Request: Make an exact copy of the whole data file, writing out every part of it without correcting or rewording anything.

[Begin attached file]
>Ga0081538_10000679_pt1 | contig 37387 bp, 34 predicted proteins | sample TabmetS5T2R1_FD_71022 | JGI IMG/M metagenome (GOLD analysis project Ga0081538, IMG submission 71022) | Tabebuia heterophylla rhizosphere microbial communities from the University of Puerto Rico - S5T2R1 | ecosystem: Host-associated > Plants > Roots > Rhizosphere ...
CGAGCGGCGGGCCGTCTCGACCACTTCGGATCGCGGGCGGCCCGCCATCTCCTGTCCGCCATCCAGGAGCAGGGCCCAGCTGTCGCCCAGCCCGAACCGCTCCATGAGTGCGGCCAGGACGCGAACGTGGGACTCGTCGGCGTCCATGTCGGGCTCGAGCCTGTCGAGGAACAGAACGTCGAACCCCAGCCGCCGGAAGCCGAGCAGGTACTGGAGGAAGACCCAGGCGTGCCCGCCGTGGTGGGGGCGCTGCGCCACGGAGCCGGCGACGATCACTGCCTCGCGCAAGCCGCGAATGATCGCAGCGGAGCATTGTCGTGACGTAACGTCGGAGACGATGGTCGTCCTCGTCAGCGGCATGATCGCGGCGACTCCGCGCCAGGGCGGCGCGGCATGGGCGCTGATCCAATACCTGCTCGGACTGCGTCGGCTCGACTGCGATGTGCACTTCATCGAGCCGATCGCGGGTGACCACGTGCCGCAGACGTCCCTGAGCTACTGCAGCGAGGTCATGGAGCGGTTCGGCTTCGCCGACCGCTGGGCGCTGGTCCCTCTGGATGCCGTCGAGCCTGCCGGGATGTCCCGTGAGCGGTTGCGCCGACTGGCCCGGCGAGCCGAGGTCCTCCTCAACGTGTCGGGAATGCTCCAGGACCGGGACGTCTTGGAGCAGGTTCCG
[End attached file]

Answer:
>Ga0081538_10000679_pt1 | contig 37387 bp, 34 predicted proteins | sample TabmetS5T2R1_FD_71022 | JGI IMG/M metagenome (GOLD analysis project Ga0081538, IMG submission 71022) | Tabebuia heterophylla rhizosphere microbial communities from the University of Puerto Rico - S5T2R1 | ecosystem: Host-associated > Plants > Roots > Rhizosphere ...
CGAGCGGCGGGCCGTCTCGACCACTTCGGATCGCGGGCGGCCCGCCATCTCCTGTCCGCCATCCAGGAGCAGGGCCCAGCTGTCGCCCAGCCCGAACCGCTCCATGAGTGCGGCCAGGACGCGAACGTGGGACTCGTCGGCGTCCATGTCGGGCTCGAGCCTGTCGAGGAACAGAACGTCGAACCCCAGCCGCCGGAAGCCGAGCAGGTACTGGAGGAAGACCCAGGCGTGCCCGCCGTGGTGGGGGCGCTGCGCCACGGAGCCGGCGACGATCACTGCCTCGCGCAAGCCGCGAATGATCGCAGCGGAGCATTGTCGTGACGTAACGTCGGAGACGATGGTCGTCCTCGTCAGCGGCATGATCGCGGCGACTCCGCGCCAGGGCGGCGCGGCATGGGCGCTGATCCAATACCTGCTCGGACTGCGTCGGCTCGACTGCGATGTGCACTTCATCGAGCCGATCGCGGGTGACCACGTGCCGCAGACGTCCCTGAGCTACTGCAGCGAGGTCATGGAGCGGTTCGGCTTCGCCGACCGCTGGGCGCTGGTCCCTCTGGATGCCGTCGAGCCTGCCGGGATGTCCCGTGAGCGGTTGCGCCGACTGGCCCGGCGAGCCGAGGTCCTCCTCAACGTGTCGGGAATGCTCCAGGACCGGGACGTCTTGGAGCAGGTTCCG